In the “Little Prisoner,” young James is finally allowed by his widowed mother to become a drummer boy of an Ohio regiment. He proves his mettle at the Battle of the Wilderness, where he is also bayoneted – not seriously – by a Rebel intent on robbing the body of a friend of his father’s. A kindly black woman takes him to an abandoned plantation nearby where she nurses him back to health, reads the Bible with him, and tells her about her long-lost son, who had been “sold-South” years before but miraculously appears just as James is captured by John Mosby’s raiders. The author describes the famous partisan as “manly” but cautions that the “stormy, unbridled passions, and . . . cruel, inflexible disposition” ingrained in this slaveholder made him an oppressive commander and an unworthy enemy.

Eventually, Mosby releases James, who returns home to his mother, revealing how “God dealt with a little boy who trusted in and prayed to Him.”

A similar tale – purportedly a true story – has another twelve-year-old Yankee drummer boy, Robert, captured at the Battle of Chancellorsville, at which he cares for both wounded Union and Confederate soldiers. He encounters Robert E. Lee, who had “none of the smaller vices,” but all of the larger ones; for he deliberately, basely and under the circumstances of unparalleled meanness, betrayed his country, and long after hope of success was lost, carried on a murderous war against his own race and kindred.”

Marse Robert treats the hero patronizingly and responds angrily when Robert declares, “I came out here sir, to help fight the wicked men who are trying to destroy their country.” Robert ends up in Libby Prison, where he survives a nasty fever, studies his lessons with a “good Colonel,” and rediscovers one of the patients he had nursed during the battle, a seventeen-year-old Confederate who kindly helps him escape. This reversal of the magazine’s usual presentation of Rebel perfidy is nevertheless true to form. Young, poor whites are not to blame for the carnage, at least in the war-stricken South presented in the juvenile press; “after all . . . it is true that the same humanity beats under a gray coat that beats under a blue one.”

(Northern Children’s Magazines and the Civil War, James Marten, Civil War History, A Journal of the Middle Period, Volume 41, No. 1, March 1995, (pp. 63-64; 68)

Nov 27, 2021 - Education, Historical Accuracy, Historical Amnesia/Cleansing, Lincoln's Revolutionary Legacy, Newspapers    Comments Off on The Myth of Social Science

The Myth of Social Science

The study of history since the 1960s is replete with programs of “social science,” a term referring to areas of social and human interactions. This is where the fixation on race, gender and culture originates, and the Marxist reduction of all history to class and socio-economic warfare.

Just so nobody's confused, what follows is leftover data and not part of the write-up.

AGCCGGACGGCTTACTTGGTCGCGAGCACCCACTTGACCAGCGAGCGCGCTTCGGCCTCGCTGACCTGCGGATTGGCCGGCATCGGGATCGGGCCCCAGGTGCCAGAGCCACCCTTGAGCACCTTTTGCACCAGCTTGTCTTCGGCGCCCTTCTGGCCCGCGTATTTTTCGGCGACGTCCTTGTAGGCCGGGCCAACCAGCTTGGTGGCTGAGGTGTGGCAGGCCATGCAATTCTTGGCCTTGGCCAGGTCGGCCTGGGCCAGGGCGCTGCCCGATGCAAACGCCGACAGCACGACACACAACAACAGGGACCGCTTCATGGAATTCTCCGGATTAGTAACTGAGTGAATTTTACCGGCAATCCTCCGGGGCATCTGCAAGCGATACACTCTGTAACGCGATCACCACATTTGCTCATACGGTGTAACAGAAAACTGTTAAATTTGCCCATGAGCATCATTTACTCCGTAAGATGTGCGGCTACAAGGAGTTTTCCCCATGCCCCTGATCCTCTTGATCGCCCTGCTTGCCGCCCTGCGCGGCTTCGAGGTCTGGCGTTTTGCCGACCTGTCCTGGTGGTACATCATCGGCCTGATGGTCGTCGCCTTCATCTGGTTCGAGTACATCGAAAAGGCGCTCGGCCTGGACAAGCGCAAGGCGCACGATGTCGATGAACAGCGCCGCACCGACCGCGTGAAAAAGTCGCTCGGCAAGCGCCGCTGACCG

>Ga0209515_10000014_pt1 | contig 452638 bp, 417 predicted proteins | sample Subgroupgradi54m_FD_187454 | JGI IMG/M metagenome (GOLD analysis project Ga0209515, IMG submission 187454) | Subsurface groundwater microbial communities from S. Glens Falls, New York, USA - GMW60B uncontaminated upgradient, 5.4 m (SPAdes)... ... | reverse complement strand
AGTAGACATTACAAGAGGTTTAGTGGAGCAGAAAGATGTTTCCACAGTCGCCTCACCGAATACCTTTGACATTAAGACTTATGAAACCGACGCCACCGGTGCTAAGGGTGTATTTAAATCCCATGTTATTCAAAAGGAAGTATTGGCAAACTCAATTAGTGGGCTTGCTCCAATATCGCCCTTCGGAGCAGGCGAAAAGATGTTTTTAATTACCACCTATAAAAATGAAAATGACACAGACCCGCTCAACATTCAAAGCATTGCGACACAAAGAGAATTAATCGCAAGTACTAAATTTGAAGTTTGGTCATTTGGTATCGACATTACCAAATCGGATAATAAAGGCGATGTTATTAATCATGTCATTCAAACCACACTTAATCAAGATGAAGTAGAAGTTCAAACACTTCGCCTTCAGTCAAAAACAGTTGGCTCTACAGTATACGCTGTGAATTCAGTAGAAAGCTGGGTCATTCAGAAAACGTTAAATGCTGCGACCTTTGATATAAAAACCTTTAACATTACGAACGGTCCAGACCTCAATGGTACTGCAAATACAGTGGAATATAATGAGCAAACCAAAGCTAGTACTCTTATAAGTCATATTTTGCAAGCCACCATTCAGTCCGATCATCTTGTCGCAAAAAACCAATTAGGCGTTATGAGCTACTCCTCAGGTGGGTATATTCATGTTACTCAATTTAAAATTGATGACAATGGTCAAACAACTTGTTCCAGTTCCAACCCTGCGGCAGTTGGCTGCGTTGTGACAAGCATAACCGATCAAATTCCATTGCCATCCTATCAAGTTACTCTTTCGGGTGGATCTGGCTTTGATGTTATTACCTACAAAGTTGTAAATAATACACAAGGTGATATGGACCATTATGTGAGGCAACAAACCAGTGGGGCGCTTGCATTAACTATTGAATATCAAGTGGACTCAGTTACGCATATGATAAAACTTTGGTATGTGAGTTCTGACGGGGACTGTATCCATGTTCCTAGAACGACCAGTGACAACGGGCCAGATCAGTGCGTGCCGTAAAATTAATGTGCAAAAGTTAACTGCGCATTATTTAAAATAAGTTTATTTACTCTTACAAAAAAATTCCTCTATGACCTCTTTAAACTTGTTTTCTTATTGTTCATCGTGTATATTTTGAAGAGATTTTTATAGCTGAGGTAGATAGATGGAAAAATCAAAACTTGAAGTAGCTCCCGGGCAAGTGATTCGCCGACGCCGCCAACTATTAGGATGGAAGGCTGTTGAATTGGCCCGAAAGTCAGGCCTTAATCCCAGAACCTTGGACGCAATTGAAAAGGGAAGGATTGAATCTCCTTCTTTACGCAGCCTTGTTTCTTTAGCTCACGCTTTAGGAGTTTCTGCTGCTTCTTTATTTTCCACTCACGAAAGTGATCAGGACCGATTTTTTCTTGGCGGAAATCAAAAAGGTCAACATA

Most history of the past 60 years relies less on facts and then-contemporary writings, and more on modern social science theories and class distinctions. Newspapers have been the worst offenders and regularly publish hearsay, inaccurate accounts of history which do more to increase class warfare than to educate its readers.

The Myth of Social Science

Sociology and the related fields of study are not sciences. They are pseudo-sciences. They lack the essential ingredient of science, which is the desire for verifiable truth.

There have been a few times when these fields approached being scientific, but these have been far and few between. For the most part, they have been so swamped by the emotional tides of the times and by the personalities of the scientists involved they have made negligible progress. Is this because scientific progress in sociology is difficult and facts are so few? Partially, but it is more due to the difficulty of thinking rationally in these emotion-laden areas.

To investigate an area when the results may offend one’s contemporaries, or even oneself, requires a rare type of man. The tragedy is that these fields of study attract the man who is least capable of this type of thinking. A man imbued with the ideals of his time, desiring to do good, desiring social approval, is the last man for the job. These men try to benefit society in accordance with their humanistic beliefs, but they do not seek the truth.

The present state of sociology derives directly from this mixing of science and humanism. A man cannot be a humanist while he is a scientist. This is not to say that he cannot be both a humanist and a scientist. But to be a humanist while a scientist is to carry morality and ethics into an area where they have no relevance. The result is a pseudo-science because, in such a mixture, the ethical and moral considerations far outweigh the scientific.

It would be better to abandon the pretense that a combination of science and humanism is anything but a means of advancing humanism.

Is this conflict inevitable? Yes, so long as humanism takes its present form. Humanism as a philosophy is not dynamic today. It is frozen into certainty. Only the implementation of the philosophy is still a dynamic process. To humanism, as to religion, science is a potential danger. Science means change and change is a threat to any established system, particularly one that seeks to fix man’s relationship to both physical and spiritual worlds.

Today humanism and religion tolerate the physical sciences but neither is comfortable with any real investigation into the nature of man. The existence of any science is an admission that all is not known. The existence of a true social science would be an admission that there are things about man which are not known or understood – which both today’s religion and humanism deny.

Some will object that scientists seek the truth and that truth and morality are synonymous. Others will say that the truth will make us free. But this truth is not the scientist’s truth. The scientist seeks facts which can be verified by experiment. These facts may be useful, useless, or even harmful. Such facts, like science, are amoral. They exist, they have no moral significance.

One, it is true, might assess the effect of science on society as being both good and evil if one had standards by which to judge. But who shall be the judge and what will be the criteria?

(The New Fanatics, William A. Massey, National Putnam Letters Committee, 1964, pp 26-27)